Sports: Prosecutors accuse Kraft's lawyers of lying in court - - PressFrom - Canada
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SportsProsecutors accuse Kraft's lawyers of lying in court

15:06  08 may  2019
15:06  08 may  2019 Source:   msn.com

Judge throws out spa video as evidence in Kraft case

Judge throws out spa video as evidence in Kraft case A Florida judge granted a motion by Robert Kraft's defense team to suppress the use of video evidence in the solicitation of prostitution case against the New England Patriots owner, according to Terry Spencer of the Associated Press. The judge ruled Monday that prosecutors cannot use video footage from the Orchids of Asia Spa because it was obtained illegally, ESPN's Adam Schefter added. Authorities allege that the spa was tied to a human trafficking ring, necessitating the installation of surveillance cameras. Judge Leonard Hanser said detectives did not do enough to protect the privacy of customers who didn't commit any crimes, according to Spencer.

Prosecutors accuse Kraft's lawyers of lying in court© Provided by Canadian Press Enterprises Inc

FORT LAUDERDALE, Fla. — Two of Patriots owner Robert Kraft's high-profile defence attorneys lied during his misdemeanour solicitation of prostitution case and falsely alleged a police officer admitted to fabricating a traffic violation to stop another massage parlour customer, prosecutors asserted Tuesday.

The Palm Beach County State Attorney's Office filed a motion asking Judge Leonard Hanser to hold attorneys Alex Spiro and William Burck in contempt and throw out their questioning of Jupiter police officer Scott Kimbark. While questioning Kimbark at a court hearing last week, Spiro accused him of telling other officers he would make up a reason to stop the customer who left the Orchids of Asia Day Spa directly before Kraft in January, using an obscenity to describe what he would do.

Inspector in Kraft case says she saw evidence of trafficking

Inspector in Kraft case says she saw evidence of trafficking Inspector in Kraft case says she saw evidence of trafficking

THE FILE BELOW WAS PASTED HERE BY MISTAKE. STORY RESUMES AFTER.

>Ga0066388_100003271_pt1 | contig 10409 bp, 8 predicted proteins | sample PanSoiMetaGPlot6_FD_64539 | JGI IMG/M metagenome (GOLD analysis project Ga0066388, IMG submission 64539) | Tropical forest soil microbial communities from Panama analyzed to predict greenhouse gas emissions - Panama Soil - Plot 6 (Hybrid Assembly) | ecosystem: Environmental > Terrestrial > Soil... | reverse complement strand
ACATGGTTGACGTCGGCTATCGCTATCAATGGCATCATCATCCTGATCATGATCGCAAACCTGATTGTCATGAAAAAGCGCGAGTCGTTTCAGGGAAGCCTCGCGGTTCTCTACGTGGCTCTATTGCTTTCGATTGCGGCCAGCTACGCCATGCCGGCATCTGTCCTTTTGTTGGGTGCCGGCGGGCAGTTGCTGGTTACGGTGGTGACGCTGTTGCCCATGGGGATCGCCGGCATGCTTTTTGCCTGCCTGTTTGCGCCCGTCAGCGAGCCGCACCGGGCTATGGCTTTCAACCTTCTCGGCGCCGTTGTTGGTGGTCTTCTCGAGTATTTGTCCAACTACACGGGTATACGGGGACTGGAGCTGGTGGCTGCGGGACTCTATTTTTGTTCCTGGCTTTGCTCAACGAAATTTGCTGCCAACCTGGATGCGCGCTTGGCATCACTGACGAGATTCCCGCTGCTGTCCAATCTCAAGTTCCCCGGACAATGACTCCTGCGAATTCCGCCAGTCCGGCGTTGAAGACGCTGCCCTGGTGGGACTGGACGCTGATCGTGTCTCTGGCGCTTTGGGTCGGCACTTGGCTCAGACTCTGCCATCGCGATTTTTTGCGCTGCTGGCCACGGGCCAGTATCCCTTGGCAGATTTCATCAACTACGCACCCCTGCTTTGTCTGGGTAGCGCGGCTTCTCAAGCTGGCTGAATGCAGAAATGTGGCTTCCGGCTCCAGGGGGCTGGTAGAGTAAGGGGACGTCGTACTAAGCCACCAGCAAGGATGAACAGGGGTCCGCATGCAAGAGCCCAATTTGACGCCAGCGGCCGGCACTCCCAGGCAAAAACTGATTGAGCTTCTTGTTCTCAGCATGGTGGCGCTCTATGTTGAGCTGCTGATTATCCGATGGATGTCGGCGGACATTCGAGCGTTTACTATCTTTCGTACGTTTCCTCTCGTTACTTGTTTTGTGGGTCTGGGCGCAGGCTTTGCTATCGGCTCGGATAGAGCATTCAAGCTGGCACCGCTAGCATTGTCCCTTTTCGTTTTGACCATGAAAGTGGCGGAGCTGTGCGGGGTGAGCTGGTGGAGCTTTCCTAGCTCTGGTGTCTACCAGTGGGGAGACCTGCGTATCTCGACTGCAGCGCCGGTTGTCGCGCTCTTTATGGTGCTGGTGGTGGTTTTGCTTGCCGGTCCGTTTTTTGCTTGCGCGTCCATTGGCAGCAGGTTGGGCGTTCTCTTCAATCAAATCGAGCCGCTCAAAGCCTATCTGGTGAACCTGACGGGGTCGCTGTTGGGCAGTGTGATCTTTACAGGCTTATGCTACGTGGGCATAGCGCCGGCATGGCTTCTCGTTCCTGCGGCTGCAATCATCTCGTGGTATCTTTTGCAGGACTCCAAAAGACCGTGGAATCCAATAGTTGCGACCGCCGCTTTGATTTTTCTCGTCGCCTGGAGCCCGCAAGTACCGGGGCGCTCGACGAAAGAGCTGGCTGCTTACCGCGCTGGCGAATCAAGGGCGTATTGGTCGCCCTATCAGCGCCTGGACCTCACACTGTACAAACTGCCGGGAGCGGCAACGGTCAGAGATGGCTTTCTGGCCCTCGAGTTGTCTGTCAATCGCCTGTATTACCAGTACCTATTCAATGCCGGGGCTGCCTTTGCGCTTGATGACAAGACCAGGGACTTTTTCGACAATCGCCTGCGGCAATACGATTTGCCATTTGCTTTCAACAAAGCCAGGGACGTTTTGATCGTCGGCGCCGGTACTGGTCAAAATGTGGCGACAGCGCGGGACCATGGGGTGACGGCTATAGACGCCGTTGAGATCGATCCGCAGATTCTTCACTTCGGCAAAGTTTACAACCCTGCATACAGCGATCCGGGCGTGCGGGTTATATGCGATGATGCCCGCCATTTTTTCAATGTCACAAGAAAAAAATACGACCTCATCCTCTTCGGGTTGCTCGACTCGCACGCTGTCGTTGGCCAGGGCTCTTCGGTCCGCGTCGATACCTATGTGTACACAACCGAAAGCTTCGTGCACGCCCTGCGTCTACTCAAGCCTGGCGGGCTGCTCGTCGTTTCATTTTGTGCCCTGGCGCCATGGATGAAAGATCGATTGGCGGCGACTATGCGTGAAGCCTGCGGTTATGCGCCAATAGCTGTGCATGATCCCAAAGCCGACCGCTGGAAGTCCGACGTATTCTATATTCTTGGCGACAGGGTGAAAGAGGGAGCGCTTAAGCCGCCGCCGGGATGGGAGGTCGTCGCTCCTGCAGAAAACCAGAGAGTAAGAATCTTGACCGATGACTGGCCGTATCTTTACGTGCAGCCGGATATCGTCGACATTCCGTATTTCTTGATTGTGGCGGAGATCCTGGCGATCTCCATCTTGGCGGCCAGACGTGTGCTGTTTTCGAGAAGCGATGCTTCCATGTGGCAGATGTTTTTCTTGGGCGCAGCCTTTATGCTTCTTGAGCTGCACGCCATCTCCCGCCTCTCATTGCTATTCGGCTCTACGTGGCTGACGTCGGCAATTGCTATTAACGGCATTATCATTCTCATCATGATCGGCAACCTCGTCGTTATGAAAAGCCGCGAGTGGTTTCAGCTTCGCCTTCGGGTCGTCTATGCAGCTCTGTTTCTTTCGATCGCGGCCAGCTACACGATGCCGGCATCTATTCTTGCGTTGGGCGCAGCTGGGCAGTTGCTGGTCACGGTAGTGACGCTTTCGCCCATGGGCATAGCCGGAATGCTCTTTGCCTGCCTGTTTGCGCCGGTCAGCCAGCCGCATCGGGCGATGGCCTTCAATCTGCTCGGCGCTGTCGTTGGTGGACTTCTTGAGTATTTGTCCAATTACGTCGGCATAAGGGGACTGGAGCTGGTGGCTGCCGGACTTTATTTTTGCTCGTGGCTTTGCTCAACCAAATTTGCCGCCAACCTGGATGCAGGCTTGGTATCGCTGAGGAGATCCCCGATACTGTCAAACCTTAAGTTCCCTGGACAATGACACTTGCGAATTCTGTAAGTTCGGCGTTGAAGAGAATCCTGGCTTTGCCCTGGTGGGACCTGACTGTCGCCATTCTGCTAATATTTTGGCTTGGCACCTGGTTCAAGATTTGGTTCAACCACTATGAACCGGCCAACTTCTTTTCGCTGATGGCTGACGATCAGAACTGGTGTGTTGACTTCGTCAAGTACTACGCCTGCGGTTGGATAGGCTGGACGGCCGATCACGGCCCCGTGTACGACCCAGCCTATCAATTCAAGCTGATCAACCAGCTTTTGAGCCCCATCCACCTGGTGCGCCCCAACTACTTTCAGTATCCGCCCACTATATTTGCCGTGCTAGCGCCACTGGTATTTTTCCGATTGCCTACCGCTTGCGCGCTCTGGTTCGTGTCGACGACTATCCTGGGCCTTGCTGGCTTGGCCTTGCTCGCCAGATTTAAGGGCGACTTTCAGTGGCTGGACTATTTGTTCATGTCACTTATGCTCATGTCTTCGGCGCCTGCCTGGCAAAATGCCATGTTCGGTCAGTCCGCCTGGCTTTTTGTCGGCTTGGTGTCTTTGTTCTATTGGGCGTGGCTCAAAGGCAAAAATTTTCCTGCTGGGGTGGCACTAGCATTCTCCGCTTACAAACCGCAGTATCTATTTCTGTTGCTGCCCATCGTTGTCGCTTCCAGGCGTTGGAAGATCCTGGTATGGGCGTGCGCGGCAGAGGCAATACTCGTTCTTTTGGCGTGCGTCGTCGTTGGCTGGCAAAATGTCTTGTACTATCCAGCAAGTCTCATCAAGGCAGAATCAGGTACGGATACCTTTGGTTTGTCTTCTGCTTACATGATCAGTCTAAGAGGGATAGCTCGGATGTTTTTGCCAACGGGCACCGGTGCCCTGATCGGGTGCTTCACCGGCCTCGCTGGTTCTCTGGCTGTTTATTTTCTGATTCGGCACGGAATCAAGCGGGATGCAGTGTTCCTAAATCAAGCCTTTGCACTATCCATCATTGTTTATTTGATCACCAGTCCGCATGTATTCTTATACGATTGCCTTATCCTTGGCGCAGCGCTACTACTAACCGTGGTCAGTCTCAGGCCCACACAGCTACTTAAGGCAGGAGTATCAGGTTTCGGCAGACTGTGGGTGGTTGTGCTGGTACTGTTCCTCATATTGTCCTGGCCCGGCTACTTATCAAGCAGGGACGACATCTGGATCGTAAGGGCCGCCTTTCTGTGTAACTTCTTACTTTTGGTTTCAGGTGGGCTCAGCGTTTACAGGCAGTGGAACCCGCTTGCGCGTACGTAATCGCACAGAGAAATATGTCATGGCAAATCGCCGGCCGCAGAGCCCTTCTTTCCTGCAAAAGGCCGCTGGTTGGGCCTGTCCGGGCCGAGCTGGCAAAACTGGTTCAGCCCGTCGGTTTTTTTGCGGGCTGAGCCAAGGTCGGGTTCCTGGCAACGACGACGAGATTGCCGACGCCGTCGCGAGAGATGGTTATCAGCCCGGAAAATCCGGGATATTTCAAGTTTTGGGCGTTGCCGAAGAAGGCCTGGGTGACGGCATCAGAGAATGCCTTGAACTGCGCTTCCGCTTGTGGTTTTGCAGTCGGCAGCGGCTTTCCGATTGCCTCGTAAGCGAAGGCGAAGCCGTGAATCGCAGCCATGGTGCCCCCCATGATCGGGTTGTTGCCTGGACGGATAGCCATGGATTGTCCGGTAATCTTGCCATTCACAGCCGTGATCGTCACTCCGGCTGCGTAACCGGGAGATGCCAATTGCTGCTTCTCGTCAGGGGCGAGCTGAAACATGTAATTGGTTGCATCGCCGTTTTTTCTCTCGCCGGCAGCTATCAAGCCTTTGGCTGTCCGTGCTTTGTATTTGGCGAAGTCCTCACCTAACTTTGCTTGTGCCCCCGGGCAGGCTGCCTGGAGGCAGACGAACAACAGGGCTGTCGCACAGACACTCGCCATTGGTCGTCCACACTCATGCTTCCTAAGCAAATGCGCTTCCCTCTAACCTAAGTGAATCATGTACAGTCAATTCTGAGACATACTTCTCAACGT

Prosecutors accuse Kraft's lawyers of lying in court© Provided by Canadian Press Enterprises Inc

Prosecutors say Kimbark never did that.

"There are no rationalizations, justifications, or excuses for Spiro's and Burck's knowing presentation of false and misleading accusations directly affecting the credibility" of Kimbark, prosecutors Judith Arco, Greg Kridos and Craig Williams wrote.

Burck told The Associated Press by phone that he and Spiro "will not be intimidated." He said they will provide evidence supporting their claims. Burck represented former White House Counsel Don McGahn during special counsel Robert Mueller's investigation. Spiro also represents Jay-Z, Mick Jagger and other celebrities in various matters.

"They have made a series of false accusations against us," Burck said. "This is all an obvious and desperate attempt to deflect attention away from the illegal and unconstitutional actions of the Jupiter Police Department and the state lawyers."

Attorneys for Patriots owner set to challenge sex video

Attorneys for Patriots owner set to challenge sex video WEST PALM BEACH, Fla. — New England Patriots owner Robert Kraft's high-profile attorneys normally don't handle second-degree misdemeanours like soliciting a prostitute, but that's only part of what he needs them to do. Their main job is to make sure the public never sees videos that police say show Kraft twice paying for sex at a Florida massage parlour. On Friday, they will try to persuade Judge Leonard Hanser that police violated the 77-year-old's federal and state rights when they secretly installed video cameras at the Orchids of Asia Day Spa. They want the videos thrown out and sealed.

Last week, Kraft's attorneys asked the judge to throw out video recordings allegedly showing the 77-year-old owner twice paying for sex in January at Orchids of Asia. Kraft, who is worth $6 billion, is one of 25 men charged with paying between about $50 and $100 for sex. Kraft has pleaded not guilty but issued a public apology for his actions.